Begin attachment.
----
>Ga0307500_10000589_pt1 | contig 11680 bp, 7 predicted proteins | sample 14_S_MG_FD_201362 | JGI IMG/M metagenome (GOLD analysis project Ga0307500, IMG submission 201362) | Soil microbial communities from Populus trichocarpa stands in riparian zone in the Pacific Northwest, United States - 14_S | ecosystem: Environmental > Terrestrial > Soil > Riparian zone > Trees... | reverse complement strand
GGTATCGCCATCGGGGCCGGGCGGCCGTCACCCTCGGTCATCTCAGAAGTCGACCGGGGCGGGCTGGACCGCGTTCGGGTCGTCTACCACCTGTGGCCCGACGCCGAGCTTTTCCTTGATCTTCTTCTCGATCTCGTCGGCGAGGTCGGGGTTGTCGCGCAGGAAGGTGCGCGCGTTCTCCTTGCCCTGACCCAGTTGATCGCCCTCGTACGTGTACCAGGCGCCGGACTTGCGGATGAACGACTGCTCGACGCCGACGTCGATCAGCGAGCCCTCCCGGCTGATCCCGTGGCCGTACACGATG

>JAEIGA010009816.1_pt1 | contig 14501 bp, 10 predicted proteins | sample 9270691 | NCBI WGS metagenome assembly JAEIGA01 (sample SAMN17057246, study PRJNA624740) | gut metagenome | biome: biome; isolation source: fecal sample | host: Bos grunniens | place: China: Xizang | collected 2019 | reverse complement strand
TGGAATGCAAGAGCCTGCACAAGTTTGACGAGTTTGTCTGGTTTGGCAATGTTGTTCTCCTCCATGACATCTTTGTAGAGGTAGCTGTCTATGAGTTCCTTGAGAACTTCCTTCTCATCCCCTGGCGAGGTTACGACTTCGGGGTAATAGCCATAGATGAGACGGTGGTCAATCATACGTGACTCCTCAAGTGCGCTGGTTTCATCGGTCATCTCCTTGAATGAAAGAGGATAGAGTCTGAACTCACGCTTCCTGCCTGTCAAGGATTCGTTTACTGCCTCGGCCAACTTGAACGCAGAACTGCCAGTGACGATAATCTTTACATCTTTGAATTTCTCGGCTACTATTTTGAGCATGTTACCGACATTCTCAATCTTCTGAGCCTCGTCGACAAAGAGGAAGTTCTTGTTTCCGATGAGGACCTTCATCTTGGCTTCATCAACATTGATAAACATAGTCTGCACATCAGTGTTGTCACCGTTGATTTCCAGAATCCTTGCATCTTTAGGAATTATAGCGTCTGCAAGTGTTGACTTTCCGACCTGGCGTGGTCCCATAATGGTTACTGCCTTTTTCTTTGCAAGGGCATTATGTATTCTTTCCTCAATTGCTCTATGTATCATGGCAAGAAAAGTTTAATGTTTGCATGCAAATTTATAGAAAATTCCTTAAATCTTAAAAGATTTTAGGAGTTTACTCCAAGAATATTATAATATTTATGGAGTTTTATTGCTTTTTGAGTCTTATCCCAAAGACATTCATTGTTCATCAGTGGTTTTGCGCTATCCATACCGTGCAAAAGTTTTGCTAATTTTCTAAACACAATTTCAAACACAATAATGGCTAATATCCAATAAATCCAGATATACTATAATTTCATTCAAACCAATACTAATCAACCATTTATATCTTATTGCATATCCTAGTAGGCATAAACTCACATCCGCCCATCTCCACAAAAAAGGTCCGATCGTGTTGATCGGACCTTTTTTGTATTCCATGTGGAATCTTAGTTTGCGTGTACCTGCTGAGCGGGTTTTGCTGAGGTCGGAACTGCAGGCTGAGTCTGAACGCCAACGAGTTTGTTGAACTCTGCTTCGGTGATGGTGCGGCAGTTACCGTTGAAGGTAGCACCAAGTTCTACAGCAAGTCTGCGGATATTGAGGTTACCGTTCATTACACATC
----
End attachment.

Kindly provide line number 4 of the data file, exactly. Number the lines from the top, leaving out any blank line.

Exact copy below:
TGGAATGCAAGAGCCTGCACAAGTTTGACGAGTTTGTCTGGTTTGGCAATGTTGTTCTCCTCCATGACATCTTTGTAGAGGTAGCTGTCTATGAGTTCCTTGAGAACTTCCTTCTCATCCCCTGGCGAGGTTACGACTTCGGGGTAATAGCCATAGATGAGACGGTGGTCAATCATACGTGACTCCTCAAGTGCGCTGGTTTCATCGGTCATCTCCTTGAATGAAAGAGGATAGAGTCTGAACTCACGCTTCCTGCCTGTCAAGGATTCGTTTACTGCCTCGGCCAACTTGAACGCAGAACTGCCAGTGACGATAATCTTTACATCTTTGAATTTCTCGGCTACTATTTTGAGCATGTTACCGACATTCTCAATCTTCTGAGCCTCGTCGACAAAGAGGAAGTTCTTGTTTCCGATGAGGACCTTCATCTTGGCTTCATCAACATTGATAAACATAGTCTGCACATCAGTGTTGTCACCGTTGATTTCCAGAATCCTTGCATCTTTAGGAATTATAGCGTCTGCAAGTGTTGACTTTCCGACCTGGCGTGGTCCCATAATGGTTACTGCCTTTTTCTTTGCAAGGGCATTATGTATTCTTTCCTCAATTGCTCTATGTATCATGGCAAGAAAAGTTTAATGTTTGCATGCAAATTTATAGAAAATTCCTTAAATCTTAAAAGATTTTAGGAGTTTACTCCAAGAATATTATAATATTTATGGAGTTTTATTGCTTTTTGAGTCTTATCCCAAAGACATTCATTGTTCATCAGTGGTTTTGCGCTATCCATACCGTGCAAAAGTTTTGCTAATTTTCTAAACACAATTTCAAACACAATAATGGCTAATATCCAATAAATCCAGATATACTATAATTTCATTCAAACCAATACTAATCAACCATTTATATCTTATTGCATATCCTAGTAGGCATAAACTCACATCCGCCCATCTCCACAAAAAAGGTCCGATCGTGTTGATCGGACCTTTTTTGTATTCCATGTGGAATCTTAGTTTGCGTGTACCTGCTGAGCGGGTTTTGCTGAGGTCGGAACTGCAGGCTGAGTCTGAACGCCAACGAGTTTGTTGAACTCTGCTTCGGTGATGGTGCGGCAGTTACCGTTGAAGGTAGCACCAAGTTCTACAGCAAGTCTGCGGATATTGAGGTTACCGTTCATTACACATC